Lost in America (1985)


“Most people lead their entire lives without ever having the courage to break the mold, to find out who they really are and what life is all about. Those that do should take Route 16. This goes through Utah, avoiding the state of Nevada completely.” –Title card at the end of Lost in America

My only exposure to an Albert Brooks character so far has been overprotective Marlin from the Pixar movie Finding Nemo. When I was watching him Lost in America, sometimes I had to remind myself that the protagonist’s name is David, he has hands instead of fins, and he’s traveling across the country to find himself…not his lost boy. Some things are the same. For one, Brooks’ characters are easily distraught and could all benefit from scheduling a few therapy sessions.

When David doesn’t get a promotion he wants, he has a breakdown, quits his job, and convinces his wife Linda to do the same. They sell their house and load up an RV to drive across the country and do some soul-searching. The quote at the top of this blog references what happens shortly into the trip; in a night of thoughtlessness, Linda goes down to the casino in a Los Vegas hotel and gambles away all $100k of the money they earned from selling their house. Their “nest egg” is gone.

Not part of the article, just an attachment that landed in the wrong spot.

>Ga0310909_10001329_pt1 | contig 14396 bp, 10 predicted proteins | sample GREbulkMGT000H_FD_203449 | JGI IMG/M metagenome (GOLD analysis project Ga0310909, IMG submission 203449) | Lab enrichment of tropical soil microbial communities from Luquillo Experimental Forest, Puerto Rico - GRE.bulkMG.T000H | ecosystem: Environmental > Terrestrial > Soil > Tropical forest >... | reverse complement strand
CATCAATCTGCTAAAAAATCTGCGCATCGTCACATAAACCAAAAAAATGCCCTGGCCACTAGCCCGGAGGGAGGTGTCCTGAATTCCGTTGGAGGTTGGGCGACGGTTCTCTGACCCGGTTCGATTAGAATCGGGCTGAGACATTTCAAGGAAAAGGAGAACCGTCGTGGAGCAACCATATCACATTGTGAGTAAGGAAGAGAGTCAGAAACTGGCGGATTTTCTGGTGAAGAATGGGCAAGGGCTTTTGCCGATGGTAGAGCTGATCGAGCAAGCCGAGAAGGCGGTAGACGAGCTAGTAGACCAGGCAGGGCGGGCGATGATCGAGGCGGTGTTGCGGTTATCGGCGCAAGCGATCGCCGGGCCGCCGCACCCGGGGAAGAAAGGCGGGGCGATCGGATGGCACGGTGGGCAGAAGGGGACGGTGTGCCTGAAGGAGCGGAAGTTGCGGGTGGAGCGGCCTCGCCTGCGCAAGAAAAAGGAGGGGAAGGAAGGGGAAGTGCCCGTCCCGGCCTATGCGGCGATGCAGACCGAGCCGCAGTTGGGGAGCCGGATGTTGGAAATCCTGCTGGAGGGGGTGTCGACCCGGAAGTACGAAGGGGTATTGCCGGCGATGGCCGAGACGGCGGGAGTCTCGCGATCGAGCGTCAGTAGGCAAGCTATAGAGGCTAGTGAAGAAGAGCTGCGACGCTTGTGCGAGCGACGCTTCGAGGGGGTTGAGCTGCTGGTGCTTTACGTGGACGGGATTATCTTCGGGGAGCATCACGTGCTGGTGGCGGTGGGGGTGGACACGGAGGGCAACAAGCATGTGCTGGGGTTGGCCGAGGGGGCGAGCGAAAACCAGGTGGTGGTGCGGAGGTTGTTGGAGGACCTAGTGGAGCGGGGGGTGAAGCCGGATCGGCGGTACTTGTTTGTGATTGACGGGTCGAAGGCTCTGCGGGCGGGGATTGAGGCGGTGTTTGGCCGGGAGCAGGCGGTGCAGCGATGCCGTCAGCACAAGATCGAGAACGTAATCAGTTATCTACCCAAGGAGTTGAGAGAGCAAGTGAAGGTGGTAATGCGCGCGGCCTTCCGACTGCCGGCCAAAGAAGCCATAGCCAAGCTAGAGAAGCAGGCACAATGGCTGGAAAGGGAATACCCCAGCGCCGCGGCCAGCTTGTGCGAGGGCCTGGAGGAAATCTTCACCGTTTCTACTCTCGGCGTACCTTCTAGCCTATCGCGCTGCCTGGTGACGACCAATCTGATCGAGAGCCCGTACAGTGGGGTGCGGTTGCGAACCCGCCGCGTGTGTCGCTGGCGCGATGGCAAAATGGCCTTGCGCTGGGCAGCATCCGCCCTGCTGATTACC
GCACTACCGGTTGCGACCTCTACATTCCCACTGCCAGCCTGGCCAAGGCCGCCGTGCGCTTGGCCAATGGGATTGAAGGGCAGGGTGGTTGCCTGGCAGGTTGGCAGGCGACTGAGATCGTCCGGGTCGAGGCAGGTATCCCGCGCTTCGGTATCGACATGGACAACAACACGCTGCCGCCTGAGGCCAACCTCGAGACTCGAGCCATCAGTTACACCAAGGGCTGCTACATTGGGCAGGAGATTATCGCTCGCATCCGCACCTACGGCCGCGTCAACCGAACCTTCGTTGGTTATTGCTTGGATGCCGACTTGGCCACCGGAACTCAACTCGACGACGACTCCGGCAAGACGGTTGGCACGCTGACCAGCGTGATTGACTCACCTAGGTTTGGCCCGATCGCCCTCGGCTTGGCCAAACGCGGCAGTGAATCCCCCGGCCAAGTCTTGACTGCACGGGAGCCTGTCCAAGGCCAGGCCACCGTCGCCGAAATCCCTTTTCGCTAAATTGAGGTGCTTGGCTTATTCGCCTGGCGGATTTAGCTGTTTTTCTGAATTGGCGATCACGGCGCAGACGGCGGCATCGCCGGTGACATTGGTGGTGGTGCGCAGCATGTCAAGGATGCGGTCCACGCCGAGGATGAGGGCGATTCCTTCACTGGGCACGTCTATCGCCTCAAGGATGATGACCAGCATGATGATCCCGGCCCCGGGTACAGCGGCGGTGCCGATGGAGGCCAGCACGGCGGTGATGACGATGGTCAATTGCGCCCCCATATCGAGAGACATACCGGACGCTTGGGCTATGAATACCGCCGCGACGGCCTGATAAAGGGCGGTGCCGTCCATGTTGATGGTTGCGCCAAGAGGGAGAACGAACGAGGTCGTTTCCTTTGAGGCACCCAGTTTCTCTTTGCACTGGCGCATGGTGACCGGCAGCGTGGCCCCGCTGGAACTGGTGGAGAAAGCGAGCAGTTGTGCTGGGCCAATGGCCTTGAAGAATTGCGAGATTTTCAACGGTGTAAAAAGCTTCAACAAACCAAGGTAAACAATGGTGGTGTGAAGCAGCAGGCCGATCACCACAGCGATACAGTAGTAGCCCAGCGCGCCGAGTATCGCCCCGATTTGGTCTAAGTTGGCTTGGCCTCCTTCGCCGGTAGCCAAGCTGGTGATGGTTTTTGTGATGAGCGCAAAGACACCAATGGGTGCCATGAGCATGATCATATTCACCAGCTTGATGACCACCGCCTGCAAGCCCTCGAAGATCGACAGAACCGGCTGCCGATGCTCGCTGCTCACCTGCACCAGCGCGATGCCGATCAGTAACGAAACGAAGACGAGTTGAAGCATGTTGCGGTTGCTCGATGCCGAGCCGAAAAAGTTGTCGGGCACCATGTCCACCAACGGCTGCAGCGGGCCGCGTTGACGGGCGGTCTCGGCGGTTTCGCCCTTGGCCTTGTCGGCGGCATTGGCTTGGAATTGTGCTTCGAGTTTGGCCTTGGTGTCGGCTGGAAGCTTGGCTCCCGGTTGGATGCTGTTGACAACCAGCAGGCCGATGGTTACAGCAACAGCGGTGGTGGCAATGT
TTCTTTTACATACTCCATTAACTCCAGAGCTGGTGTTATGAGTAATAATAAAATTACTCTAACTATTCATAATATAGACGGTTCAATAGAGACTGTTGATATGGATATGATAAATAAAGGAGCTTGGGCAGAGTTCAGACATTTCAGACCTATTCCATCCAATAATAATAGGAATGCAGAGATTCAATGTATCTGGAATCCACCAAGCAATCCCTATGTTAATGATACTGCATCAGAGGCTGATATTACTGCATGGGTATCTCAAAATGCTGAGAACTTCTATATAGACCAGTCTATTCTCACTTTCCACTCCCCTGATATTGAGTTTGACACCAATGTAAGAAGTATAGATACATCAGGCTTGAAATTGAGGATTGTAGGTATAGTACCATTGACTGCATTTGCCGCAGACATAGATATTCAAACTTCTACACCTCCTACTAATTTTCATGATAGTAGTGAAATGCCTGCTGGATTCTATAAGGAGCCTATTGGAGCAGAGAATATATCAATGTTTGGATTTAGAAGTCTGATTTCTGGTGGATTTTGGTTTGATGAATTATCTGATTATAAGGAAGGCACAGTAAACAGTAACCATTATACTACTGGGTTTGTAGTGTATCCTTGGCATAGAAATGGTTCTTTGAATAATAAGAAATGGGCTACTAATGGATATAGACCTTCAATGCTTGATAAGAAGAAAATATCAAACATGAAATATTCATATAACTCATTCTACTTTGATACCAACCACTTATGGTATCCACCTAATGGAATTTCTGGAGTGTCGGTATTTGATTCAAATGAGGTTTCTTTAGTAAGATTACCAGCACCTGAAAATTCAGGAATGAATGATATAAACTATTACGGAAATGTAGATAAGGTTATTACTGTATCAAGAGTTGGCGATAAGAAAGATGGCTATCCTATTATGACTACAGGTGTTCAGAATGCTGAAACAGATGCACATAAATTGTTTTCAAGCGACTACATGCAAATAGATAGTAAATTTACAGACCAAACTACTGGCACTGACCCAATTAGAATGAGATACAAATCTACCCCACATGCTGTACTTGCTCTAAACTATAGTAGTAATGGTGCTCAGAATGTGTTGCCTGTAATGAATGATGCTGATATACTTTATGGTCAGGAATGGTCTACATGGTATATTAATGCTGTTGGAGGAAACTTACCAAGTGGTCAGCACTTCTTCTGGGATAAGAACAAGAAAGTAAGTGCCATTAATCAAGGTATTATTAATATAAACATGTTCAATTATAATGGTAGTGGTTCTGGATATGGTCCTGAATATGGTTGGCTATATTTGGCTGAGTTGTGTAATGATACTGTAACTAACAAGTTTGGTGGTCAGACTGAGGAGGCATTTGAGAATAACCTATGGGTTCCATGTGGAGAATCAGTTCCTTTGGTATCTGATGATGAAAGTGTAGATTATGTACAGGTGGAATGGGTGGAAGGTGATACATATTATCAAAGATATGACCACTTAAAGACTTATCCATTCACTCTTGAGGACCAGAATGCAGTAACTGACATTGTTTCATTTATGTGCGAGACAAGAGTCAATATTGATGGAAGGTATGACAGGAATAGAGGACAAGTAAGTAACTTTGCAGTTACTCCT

While I was not familiar with Albert Brooks, I was definitely familiar with the actress who plays Linda, Julie Hagerty. She is well loved for her roles in comedies like What About Bob? and Airplane!. Her role in Lost in America impresses me the most. The story certainly has its funny moments, but there’s also a cornucopia of opportunities for Julie to show off her acting chops. She makes the audience start to believe that Linda might just be too sweet and mild for a sporadic man like David. Then, she whips the tables around by blowing the couple’s life savings. Is this a rare occurrence or does she have a massive hidden gambling problem? Either way, she’s now on par with Albert Brooks’ level of crazy, which is hard to do.

In his book Another Fine Mess: A History of American Film Comedy, Saul Austerlitz devotes a chapter to Albert Brooks. He writes about Lost in America, “Brooks is mocking the very foundations of the dream factory he works in. Truth, romance, freedom – these are only products the movies sell us. David and Linda are lost in America because there is no real America to find.” This sounds depressing, but it doesn’t have to be that way. Maybe the American dream isn’t all it’s cracked up to be, and maybe it’s not something we should worry about chasing after. Soon after watching Lost in America I tweeted this: “Stop worrying about living THE dream and start living YOUR dream (@mrkeithcantrell).” Easier said than done, I know!

Next time you’re fed up with life and tempted to make a rash decision, don’t do it. Just log into your Netflix account and watch this movie, where David and Linda will act rashly on your behalf.